“Der Nachtmahr”, the name of the film, is taken from an old 18th-century painting by Heinrich Füssli and it is the name of a creature that appears at night and haunts people. The story is very easy: there is a party girl and after one party night she has an encounter with a demon. But rather than a regular horror movie, which works like this: there is a demon, it haunts you and you have to kill it, sooner or later, this story is different, because Tina (the main character, played by Carolyn Genzkow — ed.) realizes that the creature doesn’t really harm her, but rather represents her own feelings. So she has to come to terms with this creature, rather than kill it.


So the demon doesn’t nessesarily mean something evil for you?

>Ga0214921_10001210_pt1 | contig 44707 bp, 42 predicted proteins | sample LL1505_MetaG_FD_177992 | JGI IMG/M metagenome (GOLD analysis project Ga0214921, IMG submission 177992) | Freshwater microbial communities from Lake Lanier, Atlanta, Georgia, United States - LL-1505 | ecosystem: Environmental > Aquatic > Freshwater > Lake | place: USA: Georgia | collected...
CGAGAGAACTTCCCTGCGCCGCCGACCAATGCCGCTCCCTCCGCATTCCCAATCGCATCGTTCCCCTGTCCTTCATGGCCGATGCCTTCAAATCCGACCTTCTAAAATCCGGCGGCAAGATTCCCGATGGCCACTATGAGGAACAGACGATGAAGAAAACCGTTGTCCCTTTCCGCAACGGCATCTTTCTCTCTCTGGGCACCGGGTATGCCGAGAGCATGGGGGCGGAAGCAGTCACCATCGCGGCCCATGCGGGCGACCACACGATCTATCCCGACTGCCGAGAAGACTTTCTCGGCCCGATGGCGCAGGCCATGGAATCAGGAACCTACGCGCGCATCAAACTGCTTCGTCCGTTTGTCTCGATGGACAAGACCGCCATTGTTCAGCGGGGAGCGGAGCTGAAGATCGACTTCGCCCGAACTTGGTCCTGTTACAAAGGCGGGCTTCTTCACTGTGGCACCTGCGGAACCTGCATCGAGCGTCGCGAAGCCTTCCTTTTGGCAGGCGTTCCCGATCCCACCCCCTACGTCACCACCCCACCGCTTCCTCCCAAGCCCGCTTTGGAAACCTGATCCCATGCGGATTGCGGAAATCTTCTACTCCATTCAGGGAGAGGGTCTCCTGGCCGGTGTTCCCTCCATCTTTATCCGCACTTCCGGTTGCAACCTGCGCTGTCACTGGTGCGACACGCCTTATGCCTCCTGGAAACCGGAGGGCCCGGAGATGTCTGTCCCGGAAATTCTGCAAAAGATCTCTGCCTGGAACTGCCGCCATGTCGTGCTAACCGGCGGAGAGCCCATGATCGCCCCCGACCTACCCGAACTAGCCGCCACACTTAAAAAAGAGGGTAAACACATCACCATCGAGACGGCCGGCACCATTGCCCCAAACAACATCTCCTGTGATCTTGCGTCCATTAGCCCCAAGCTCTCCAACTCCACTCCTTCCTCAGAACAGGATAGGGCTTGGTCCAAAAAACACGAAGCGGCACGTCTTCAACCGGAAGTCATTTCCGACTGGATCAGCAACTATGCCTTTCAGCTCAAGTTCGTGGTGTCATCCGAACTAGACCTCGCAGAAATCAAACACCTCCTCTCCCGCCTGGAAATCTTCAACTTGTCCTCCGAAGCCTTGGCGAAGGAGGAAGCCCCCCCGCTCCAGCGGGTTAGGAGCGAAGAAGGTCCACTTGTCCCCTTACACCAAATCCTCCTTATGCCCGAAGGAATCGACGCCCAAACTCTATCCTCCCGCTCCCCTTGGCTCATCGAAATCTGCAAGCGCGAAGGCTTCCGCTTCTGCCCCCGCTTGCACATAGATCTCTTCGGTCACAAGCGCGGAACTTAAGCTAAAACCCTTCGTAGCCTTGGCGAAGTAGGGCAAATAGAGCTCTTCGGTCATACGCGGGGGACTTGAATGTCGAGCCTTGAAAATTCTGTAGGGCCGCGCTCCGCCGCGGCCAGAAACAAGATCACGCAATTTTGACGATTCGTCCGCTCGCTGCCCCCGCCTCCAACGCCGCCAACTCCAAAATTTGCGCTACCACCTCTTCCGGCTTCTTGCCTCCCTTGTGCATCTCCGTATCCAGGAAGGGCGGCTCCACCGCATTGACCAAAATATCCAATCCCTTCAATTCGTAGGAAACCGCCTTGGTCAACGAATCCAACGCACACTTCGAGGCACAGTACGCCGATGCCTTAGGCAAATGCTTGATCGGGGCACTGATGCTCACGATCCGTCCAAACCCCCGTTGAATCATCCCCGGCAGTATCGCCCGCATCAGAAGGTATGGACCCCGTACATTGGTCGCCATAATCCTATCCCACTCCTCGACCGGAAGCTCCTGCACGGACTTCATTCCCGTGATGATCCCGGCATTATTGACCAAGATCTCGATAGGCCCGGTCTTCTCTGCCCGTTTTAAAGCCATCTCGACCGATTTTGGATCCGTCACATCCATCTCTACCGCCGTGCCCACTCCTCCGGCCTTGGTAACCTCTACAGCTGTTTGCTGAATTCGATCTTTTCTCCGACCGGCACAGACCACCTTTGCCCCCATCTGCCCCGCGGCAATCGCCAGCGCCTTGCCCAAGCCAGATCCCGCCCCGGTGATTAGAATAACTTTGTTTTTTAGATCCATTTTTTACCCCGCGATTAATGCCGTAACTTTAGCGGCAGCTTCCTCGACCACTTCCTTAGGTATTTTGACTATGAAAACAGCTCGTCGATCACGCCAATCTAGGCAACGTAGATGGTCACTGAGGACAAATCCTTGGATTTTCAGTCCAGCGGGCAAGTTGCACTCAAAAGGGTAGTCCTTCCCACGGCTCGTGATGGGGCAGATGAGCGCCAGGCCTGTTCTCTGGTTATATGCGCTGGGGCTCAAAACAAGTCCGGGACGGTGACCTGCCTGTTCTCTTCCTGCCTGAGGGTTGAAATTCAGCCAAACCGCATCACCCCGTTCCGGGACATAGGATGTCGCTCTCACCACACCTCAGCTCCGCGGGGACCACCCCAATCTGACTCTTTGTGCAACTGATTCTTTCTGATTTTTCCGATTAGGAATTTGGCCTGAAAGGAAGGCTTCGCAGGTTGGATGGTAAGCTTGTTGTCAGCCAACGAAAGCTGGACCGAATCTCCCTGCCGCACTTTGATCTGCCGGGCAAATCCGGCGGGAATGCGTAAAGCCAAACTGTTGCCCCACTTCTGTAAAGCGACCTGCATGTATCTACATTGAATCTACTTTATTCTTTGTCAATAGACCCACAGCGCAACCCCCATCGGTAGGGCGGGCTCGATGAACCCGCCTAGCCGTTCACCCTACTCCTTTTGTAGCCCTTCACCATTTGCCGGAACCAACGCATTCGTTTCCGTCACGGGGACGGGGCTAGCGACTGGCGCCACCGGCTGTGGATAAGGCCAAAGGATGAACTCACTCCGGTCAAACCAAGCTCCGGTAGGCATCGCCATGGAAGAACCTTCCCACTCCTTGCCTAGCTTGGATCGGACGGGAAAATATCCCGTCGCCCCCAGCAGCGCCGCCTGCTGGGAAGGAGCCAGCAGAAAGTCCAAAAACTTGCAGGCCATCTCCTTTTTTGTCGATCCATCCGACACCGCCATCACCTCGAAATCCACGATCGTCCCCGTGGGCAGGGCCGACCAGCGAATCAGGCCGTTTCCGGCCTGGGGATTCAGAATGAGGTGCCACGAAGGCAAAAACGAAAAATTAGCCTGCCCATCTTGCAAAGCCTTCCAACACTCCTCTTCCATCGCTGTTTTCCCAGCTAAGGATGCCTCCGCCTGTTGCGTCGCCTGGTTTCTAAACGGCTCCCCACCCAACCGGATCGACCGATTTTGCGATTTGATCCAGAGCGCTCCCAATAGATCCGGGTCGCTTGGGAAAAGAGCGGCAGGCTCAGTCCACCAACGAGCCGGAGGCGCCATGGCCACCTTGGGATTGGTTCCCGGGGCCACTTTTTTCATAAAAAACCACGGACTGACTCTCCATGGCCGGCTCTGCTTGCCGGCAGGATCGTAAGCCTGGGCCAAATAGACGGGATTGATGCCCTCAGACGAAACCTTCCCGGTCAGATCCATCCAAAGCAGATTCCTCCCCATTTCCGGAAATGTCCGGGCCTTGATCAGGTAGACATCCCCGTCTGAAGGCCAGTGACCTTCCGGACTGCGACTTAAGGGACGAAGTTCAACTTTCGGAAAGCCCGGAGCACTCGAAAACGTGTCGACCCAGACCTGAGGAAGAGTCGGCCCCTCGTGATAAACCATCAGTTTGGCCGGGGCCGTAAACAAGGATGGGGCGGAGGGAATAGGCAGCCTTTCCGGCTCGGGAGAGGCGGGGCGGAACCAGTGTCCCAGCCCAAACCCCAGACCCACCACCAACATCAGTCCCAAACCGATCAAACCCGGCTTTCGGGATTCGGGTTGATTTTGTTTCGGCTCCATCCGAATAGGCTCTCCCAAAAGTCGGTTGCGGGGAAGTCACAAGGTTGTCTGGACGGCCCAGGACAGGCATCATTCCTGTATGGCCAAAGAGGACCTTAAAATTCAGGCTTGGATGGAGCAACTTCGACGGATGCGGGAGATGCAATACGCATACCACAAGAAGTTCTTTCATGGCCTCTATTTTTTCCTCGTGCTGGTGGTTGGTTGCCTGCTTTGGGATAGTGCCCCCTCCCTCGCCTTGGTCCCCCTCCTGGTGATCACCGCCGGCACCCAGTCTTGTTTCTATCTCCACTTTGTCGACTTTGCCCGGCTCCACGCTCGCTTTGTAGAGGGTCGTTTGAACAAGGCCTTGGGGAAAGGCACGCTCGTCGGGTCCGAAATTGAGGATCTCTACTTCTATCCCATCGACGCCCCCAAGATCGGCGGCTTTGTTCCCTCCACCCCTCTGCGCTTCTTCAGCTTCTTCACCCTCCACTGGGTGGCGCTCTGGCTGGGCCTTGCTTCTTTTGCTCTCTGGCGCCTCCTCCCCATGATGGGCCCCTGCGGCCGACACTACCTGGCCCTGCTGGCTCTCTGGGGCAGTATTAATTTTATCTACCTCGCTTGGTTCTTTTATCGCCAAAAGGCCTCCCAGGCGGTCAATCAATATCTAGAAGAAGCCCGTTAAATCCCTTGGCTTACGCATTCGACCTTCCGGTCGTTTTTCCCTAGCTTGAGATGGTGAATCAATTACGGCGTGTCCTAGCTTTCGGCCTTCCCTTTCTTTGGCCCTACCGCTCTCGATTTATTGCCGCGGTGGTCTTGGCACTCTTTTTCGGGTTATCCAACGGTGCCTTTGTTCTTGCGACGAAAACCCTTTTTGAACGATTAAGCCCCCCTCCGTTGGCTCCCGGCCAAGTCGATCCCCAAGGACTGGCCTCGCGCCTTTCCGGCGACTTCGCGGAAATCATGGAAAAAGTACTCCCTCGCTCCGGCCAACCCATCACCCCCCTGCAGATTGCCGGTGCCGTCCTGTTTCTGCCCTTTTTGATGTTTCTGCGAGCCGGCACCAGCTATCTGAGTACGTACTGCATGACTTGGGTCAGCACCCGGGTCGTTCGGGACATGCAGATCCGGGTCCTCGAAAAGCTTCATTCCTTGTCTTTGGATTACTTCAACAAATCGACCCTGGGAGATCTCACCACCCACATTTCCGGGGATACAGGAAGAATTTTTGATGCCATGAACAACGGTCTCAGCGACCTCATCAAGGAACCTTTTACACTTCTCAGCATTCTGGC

Yeah, you can say so. You can totally say so, but it is, of course, ugly and disturbing, pathetic and annoying and she has to come to terms with it. If you’re going to watch the film, you will realize that there are different interpretations of what the creature represents. Because it is kind of twisted a little bit, it is a clear story, but it has some twists and turns. Some people said the whole film looks like a dream, another person said that for him the creature reminds him of Hades. Somebody else said it represents bulimia because Tina is very slim, the creature eats all the time and at one point she is throwing up. And some other person said it is about an unwanted pregnancy because the creature looks like a fetus.


When I watched the trailer, I thought the movie was about youth and about…